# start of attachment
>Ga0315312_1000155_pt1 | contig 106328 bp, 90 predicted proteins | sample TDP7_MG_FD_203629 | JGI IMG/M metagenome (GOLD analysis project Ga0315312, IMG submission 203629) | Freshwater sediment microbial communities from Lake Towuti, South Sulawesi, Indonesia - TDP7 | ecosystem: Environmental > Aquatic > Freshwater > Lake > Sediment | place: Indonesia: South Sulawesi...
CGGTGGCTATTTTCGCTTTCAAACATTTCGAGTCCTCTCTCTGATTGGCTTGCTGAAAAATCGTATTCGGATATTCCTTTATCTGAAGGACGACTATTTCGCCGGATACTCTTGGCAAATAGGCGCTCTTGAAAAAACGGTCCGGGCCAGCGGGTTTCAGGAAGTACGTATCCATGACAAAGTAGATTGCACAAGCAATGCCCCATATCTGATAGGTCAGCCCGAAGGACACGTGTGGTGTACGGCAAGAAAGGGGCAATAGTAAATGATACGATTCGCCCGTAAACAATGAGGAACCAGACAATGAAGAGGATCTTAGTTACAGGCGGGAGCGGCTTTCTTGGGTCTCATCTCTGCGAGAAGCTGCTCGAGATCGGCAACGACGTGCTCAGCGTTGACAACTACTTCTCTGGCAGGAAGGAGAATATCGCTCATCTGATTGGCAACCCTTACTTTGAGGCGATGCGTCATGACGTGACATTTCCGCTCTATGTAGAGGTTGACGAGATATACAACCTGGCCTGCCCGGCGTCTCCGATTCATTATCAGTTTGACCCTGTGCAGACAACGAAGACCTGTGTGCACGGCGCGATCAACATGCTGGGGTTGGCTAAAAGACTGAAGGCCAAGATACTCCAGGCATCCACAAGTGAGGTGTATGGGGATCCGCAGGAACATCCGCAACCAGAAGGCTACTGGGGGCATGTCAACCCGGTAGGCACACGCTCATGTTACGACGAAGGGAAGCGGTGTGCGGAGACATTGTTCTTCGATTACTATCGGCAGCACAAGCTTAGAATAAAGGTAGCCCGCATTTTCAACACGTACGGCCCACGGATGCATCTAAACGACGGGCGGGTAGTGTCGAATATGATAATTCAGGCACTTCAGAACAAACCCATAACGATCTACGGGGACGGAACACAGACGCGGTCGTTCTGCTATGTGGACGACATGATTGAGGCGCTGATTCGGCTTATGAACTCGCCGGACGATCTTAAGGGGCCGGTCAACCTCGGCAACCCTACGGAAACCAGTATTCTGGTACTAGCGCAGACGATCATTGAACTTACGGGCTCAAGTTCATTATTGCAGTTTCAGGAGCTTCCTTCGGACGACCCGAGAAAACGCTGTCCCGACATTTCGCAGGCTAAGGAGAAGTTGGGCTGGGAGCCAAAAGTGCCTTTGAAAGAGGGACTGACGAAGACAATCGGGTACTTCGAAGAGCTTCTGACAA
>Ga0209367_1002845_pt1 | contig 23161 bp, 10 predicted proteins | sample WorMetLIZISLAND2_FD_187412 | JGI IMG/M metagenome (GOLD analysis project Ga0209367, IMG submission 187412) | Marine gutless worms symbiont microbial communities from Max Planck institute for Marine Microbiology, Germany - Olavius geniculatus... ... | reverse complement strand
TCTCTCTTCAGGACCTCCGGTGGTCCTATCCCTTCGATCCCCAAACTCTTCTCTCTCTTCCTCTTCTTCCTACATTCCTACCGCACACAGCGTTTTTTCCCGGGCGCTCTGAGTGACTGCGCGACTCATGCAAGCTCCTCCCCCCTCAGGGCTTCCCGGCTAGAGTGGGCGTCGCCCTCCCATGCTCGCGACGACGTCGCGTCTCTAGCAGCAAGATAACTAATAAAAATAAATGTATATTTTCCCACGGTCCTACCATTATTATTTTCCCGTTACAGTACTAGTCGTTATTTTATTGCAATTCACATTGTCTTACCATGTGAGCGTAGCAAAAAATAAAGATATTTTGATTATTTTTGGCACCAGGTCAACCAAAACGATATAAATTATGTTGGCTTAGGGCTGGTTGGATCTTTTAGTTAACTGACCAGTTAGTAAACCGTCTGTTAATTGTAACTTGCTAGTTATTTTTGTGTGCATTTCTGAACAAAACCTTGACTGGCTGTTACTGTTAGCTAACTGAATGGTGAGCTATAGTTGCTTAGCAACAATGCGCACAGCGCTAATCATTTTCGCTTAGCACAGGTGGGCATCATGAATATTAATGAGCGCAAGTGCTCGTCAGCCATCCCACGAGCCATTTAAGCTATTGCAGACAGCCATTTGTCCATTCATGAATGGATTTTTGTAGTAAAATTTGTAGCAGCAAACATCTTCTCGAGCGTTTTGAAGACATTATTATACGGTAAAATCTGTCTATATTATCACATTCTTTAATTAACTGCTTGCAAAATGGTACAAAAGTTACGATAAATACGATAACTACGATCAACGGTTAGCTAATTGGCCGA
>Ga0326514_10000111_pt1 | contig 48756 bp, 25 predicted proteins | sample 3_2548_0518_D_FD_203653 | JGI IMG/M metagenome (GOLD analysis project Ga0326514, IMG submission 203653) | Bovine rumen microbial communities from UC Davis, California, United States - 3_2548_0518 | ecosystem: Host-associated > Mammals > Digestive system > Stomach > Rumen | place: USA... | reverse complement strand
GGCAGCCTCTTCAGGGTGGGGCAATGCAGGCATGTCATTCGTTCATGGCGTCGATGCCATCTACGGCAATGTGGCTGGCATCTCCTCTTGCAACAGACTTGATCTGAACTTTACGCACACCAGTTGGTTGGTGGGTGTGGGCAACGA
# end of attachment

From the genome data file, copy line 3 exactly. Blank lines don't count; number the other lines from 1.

>Ga0209367_1002845_pt1 | contig 23161 bp, 10 predicted proteins | sample WorMetLIZISLAND2_FD_187412 | JGI IMG/M metagenome (GOLD analysis project Ga0209367, IMG submission 187412) | Marine gutless worms symbiont microbial communities from Max Planck institute for Marine Microbiology, Germany - Olavius geniculatus... ... | reverse complement strand